Recently there's been a chill in the air around Athens. This is a sure sign that a) sundress season is coming to an end, b) football season is hitting the Amen Corner stretch that separates the good years from the bad, and c) it's about time for Mark Fox's Hoop 'Dawgs to turn things loose on the basketball court again. This is the first of a two part series examing the Bulldogs' 2011-2012 roster. For now we'll take a look at the guys returning from last season's tournament squad, and later we'll take a look at the incoming signing class, which should find opportunity ripe for the picking in the Classic City.
When last we saw our red and black clad roundball protagonists, they were losing a hard-fought NCAA tournament game to those other dogs, the Washington Huskies. Shortly thereafter, two key cogs in Coach Fox's tournament machine left Athens for the bright lights of the NBA. Trey Thompkins and Travis Leslie were, beyond all shadow of a doubt, the leaders of the 2010-2011 Bulldog basketball squad. They're gone. Like, really gone. I had to type that again just to convince myself that it's true. But I digress.
It would be hard to overstate the contribution that Thompkins and Leslie made to the Bulldogs' tournament run. The duo finished 1-2 on the team in both scoring and rebounding, after all. I'm not a basketball scholar by any means, but I'm given to understand that as a general rule scoring and rebounding are kind of a big deal. At least in the games I've watched. Along with the departed Jeremy Price and Chris Barnes (and freshman Marcus Thornton) Thompkins and Leslie led a frontcourt attack which Sports Illustrated ranked one of the 10 best in college hoops this time last year. Now Coach Fox will lean on Thornton as the most experienced member of the red and black frontcourt. He's joined among returning players by lightly used Donte Williams, who played a mere 6 minutes a game in 2010-2011.
More after the jump . . .Williams has the size at 6'9, 210 pounds to absorb some minutes down low. There have also been reports out of Athens that Williams has committed to getting in shape this offseason, which would go a long way toward helping his status as a rebounder. With no Price or Thompkins, Mark Fox is going to need somebody to clean the glass. That's especially true if he has trouble finding consistent shooters on the perimeter (more on that shortly). If it's not Thornton, and it's not Williams, it's going to have to be one of the guys from our most recent signing class, which we'll be examining in the next installment of this series.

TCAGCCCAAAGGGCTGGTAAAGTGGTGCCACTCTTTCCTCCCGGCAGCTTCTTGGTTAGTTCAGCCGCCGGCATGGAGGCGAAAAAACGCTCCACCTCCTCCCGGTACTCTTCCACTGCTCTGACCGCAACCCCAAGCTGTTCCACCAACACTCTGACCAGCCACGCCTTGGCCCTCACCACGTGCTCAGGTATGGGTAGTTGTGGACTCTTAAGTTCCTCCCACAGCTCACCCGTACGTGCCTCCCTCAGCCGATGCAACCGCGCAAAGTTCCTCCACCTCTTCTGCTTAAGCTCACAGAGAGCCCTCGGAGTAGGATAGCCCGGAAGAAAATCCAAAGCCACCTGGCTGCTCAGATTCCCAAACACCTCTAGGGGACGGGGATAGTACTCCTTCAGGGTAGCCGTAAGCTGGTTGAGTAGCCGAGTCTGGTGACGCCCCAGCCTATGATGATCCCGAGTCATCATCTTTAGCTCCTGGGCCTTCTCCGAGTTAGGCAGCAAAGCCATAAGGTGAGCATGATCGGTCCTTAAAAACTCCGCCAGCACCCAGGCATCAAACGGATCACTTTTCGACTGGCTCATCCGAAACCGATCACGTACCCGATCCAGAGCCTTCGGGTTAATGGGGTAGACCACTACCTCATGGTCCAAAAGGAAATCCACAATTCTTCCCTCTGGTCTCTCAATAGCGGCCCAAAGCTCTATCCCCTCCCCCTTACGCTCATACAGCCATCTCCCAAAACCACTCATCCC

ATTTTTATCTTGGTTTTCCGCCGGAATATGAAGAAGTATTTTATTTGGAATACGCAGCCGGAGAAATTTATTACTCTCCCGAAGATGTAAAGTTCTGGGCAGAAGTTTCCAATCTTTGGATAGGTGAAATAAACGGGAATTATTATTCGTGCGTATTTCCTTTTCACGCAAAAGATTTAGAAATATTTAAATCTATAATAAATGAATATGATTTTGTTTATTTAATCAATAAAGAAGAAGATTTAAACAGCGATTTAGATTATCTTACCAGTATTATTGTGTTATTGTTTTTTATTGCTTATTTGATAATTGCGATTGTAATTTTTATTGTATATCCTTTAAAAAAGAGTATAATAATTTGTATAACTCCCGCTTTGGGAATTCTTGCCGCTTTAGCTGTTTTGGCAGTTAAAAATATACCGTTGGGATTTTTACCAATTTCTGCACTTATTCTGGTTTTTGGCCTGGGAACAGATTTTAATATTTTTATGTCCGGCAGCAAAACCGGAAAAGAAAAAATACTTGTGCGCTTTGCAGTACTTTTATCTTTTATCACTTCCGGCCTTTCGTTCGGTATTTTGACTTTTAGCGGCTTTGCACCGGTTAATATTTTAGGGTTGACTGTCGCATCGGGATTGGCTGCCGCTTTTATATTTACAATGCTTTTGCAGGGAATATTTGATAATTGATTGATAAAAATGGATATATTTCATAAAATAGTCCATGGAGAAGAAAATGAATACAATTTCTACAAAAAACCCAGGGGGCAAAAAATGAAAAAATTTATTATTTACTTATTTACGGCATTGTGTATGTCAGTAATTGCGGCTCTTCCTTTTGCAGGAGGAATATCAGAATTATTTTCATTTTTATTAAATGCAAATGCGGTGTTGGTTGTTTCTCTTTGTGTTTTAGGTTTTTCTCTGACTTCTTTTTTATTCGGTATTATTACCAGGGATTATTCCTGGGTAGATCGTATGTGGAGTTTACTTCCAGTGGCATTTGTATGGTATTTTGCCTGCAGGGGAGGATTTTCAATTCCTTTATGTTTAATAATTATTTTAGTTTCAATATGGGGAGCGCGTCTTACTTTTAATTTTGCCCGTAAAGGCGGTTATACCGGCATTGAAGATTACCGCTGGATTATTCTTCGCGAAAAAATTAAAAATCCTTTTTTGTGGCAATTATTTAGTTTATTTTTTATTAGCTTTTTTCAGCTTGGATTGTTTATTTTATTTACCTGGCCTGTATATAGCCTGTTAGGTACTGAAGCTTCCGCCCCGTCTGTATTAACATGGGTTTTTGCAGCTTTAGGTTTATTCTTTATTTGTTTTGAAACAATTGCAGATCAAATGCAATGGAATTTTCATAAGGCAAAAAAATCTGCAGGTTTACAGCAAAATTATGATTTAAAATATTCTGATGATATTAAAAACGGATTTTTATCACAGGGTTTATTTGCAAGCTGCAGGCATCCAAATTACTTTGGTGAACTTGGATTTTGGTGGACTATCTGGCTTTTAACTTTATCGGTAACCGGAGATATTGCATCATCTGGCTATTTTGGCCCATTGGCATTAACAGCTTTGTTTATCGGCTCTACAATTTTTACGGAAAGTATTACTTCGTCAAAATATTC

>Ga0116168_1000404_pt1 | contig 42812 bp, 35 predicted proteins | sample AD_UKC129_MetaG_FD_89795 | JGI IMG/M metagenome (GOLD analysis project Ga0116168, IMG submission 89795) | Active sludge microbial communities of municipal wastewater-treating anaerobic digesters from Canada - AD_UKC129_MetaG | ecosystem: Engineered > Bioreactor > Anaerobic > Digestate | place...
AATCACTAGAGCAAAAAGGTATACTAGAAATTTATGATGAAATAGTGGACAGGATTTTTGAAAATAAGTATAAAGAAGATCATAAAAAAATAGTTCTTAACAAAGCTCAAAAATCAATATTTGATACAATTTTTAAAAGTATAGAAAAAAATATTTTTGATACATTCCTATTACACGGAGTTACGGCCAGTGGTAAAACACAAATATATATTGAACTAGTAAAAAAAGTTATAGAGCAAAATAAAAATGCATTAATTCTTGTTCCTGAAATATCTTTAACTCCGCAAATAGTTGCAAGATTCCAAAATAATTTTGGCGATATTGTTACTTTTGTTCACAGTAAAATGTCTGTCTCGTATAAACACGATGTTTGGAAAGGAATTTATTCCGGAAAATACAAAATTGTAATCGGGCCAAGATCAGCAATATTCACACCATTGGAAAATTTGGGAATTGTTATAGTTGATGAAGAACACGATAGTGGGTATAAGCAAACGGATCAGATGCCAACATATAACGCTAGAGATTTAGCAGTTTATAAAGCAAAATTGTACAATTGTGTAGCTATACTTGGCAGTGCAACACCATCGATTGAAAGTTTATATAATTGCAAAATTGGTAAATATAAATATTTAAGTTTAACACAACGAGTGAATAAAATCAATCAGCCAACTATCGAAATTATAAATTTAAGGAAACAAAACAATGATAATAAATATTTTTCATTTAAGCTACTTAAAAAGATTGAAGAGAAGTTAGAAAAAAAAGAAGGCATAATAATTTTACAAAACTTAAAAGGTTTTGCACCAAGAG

The good news is that the 'Dawgs have copious experience returning in the backcourt. The big question will be how that collection of backcourt talent has matured since the end of last season. If they have grown into their roles and show up ready to play from day one Georgia may in fact be just as good or (and this is the only place you'll read this this preseason, so remember where you heard it . . .) better than last season. Gerald Robinson and Dustin Ware will be back for their senior seasons, and as they go, I predict, so will this basketball season. Sure, a lot of eyes will be on freshman Kentavious Caldwell-Pope of Greenville. But at some point even talented freshmen hit the wall, or have a bad half. Ultimately there's no substitute for veteran leadership.